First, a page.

Speaking over the radio for the first time in 1945, Emperor Hirohito delivered a momentous speech now referred to as “the Voice of the Crane.” He not only surrendered, he publicly renounced his divinity. Both acts were dictated by Americans. It was a deeply significant moment in Japanese history, and one that marked the end of the war and eventually, the end of its painful ruptures. Culturally, the crane stood for authority; the Emperor’s renunciation of an ideal Japan signaled the definitive end of an era. Otsuka’s novel takes us through the final phase of the Emperor’s divinity in the United States, where the devastation of the Japanese attack on Pearl Harbor impelled Americans to declare war and “exclude” Americans of Japanese birth or ancestry from the general population. Separated from their own leader and from their home and livelihood by the FBI and the War Relocation Authority, Otsuka’s family negotiate the terms of their internment and examine their own American and Japanese identities.
Items in this case:
|Click image to enlarge.||Carla DeMello. Crane, 2013. Papier mâché, electrical tape, Bristol paper, polymer clay, and gouache sculpture|
For over ten years, library graphic designer Carla DeMello has created an original design to represent the Cornell University New Student Reading Project book. Her goal is always to highlight a key image from the text that will entice readers to explore the book and consider a central, but perhaps not obvious, theme. This year, DeMello based her design on the crane because of its profound significance in Japanese culture. A symbol of good fortune, it is also closely connected with the Emperor and his relationship to divinity. She created this sculpture before photographing it and placing it against muted, but unmistakable emblems of American and Japanese patriotism. In particular, she has grayed out the American flag’s brash colors, questioning the hard lines and arrogant policies responsible for the internment of Japanese Americans.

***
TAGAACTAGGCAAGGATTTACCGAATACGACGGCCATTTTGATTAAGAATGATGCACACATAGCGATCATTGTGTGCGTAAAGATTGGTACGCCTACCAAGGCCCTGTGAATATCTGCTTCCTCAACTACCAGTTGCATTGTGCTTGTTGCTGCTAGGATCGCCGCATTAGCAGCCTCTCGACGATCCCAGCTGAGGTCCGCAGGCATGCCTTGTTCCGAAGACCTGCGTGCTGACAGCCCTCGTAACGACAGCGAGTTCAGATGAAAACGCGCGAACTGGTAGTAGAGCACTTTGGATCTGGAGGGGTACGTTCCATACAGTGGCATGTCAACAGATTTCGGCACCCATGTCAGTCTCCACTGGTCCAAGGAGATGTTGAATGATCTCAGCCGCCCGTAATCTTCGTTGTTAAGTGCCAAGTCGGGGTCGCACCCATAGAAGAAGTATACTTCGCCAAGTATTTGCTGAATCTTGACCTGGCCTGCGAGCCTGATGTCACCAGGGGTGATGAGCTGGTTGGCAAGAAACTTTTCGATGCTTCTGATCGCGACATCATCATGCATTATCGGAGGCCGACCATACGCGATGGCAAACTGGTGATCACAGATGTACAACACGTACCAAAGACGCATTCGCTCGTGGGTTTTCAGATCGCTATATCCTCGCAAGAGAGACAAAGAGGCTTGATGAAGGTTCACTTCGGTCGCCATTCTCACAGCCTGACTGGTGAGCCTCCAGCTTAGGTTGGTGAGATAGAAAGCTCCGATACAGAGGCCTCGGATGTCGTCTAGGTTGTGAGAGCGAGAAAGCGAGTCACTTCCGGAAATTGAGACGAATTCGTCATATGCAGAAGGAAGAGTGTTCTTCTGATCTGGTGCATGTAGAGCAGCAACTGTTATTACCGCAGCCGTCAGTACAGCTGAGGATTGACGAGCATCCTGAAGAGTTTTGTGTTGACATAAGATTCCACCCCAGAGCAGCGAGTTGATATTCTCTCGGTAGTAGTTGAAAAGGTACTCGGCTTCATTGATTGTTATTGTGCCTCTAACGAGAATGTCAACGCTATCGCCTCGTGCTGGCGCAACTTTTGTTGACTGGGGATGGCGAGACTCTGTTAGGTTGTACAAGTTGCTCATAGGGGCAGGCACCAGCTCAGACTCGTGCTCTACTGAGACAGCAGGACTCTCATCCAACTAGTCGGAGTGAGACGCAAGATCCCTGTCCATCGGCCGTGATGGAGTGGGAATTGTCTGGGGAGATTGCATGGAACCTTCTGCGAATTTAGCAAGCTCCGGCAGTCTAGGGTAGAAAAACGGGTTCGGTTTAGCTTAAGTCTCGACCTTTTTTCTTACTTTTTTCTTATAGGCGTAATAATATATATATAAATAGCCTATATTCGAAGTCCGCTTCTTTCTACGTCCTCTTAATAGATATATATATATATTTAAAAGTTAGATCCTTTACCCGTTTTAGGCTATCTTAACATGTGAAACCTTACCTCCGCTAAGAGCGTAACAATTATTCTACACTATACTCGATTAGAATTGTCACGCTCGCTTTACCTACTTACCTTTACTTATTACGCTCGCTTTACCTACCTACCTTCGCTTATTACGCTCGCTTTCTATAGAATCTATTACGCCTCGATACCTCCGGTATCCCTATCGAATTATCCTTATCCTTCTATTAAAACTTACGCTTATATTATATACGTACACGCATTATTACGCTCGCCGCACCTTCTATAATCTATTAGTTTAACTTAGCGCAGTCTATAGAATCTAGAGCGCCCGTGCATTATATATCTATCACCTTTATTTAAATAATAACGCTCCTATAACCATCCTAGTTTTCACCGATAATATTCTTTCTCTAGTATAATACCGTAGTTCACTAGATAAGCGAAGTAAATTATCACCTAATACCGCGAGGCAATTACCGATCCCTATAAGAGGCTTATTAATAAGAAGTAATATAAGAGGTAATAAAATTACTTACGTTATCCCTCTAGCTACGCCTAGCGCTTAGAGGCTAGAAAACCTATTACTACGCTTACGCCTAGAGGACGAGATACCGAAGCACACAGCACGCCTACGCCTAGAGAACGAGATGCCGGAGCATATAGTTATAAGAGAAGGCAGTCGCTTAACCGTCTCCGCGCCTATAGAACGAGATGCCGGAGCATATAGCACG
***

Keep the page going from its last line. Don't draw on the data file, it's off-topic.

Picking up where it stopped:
Harrison,Richard Edes. One World, One War: A Map Showing the Line-up and the Strategic Stakes in This First Global War. Fortune Magazine, 1942. Olin Library Map Collection.
In this map, the editors of Fortune Magazineanalyzed the strategic geo-political situation during World War II, from a strongly American perspective. Fortune published Richard Edes Harrison’s map soon after the attack on Pearl Harbor in December 1941, and it became a popular educational feature in many American homes. As she closes down her house in Berkeley prior to leaving, Otsuka’s character, the woman, removes this map from her son’s wall and carefully packs it away. (p. 7). Later, this patriotic interest in allied fortunes loses its relevance for her.
Who was winning the war? Who was losing? His mother no longer wanted to know… “Tell me when it’s over,” she said. (p. 93)